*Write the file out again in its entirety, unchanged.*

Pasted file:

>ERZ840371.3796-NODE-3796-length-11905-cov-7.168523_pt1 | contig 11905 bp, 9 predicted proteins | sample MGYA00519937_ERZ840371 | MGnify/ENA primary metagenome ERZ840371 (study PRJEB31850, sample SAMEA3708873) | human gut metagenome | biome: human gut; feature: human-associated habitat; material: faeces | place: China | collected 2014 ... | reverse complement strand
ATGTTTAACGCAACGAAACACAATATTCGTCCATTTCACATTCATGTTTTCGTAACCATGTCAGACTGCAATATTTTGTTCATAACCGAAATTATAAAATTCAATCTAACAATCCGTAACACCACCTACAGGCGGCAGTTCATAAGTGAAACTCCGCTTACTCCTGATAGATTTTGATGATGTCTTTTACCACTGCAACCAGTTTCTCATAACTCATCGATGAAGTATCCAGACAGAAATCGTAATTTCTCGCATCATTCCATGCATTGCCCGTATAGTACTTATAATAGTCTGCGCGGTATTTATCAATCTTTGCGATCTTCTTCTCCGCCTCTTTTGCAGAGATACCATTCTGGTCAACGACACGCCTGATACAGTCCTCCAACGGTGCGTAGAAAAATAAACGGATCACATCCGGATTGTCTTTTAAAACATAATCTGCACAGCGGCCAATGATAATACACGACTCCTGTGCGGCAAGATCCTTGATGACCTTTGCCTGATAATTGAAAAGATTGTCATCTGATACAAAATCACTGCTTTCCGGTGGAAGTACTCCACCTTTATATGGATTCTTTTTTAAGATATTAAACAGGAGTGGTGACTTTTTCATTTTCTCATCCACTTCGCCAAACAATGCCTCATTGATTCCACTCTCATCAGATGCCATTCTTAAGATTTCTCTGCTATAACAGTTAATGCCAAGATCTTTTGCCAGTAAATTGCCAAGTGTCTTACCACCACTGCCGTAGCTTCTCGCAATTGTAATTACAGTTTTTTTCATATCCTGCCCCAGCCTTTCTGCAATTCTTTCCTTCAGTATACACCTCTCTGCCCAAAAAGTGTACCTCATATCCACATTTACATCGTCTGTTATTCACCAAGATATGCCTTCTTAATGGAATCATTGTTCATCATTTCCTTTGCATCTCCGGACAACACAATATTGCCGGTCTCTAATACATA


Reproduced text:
>ERZ840371.3796-NODE-3796-length-11905-cov-7.168523_pt1 | contig 11905 bp, 9 predicted proteins | sample MGYA00519937_ERZ840371 | MGnify/ENA primary metagenome ERZ840371 (study PRJEB31850, sample SAMEA3708873) | human gut metagenome | biome: human gut; feature: human-associated habitat; material: faeces | place: China | collected 2014 ... | reverse complement strand
ATGTTTAACGCAACGAAACACAATATTCGTCCATTTCACATTCATGTTTTCGTAACCATGTCAGACTGCAATATTTTGTTCATAACCGAAATTATAAAATTCAATCTAACAATCCGTAACACCACCTACAGGCGGCAGTTCATAAGTGAAACTCCGCTTACTCCTGATAGATTTTGATGATGTCTTTTACCACTGCAACCAGTTTCTCATAACTCATCGATGAAGTATCCAGACAGAAATCGTAATTTCTCGCATCATTCCATGCATTGCCCGTATAGTACTTATAATAGTCTGCGCGGTATTTATCAATCTTTGCGATCTTCTTCTCCGCCTCTTTTGCAGAGATACCATTCTGGTCAACGACACGCCTGATACAGTCCTCCAACGGTGCGTAGAAAAATAAACGGATCACATCCGGATTGTCTTTTAAAACATAATCTGCACAGCGGCCAATGATAATACACGACTCCTGTGCGGCAAGATCCTTGATGACCTTTGCCTGATAATTGAAAAGATTGTCATCTGATACAAAATCACTGCTTTCCGGTGGAAGTACTCCACCTTTATATGGATTCTTTTTTAAGATATTAAACAGGAGTGGTGACTTTTTCATTTTCTCATCCACTTCGCCAAACAATGCCTCATTGATTCCACTCTCATCAGATGCCATTCTTAAGATTTCTCTGCTATAACAGTTAATGCCAAGATCTTTTGCCAGTAAATTGCCAAGTGTCTTACCACCACTGCCGTAGCTTCTCGCAATTGTAATTACAGTTTTTTTCATATCCTGCCCCAGCCTTTCTGCAATTCTTTCCTTCAGTATACACCTCTCTGCCCAAAAAGTGTACCTCATATCCACATTTACATCGTCTGTTATTCACCAAGATATGCCTTCTTAATGGAATCATTGTTCATCATTTCCTTTGCATCTCCGGACAACACAATATTGCCGGTCTCTAATACATA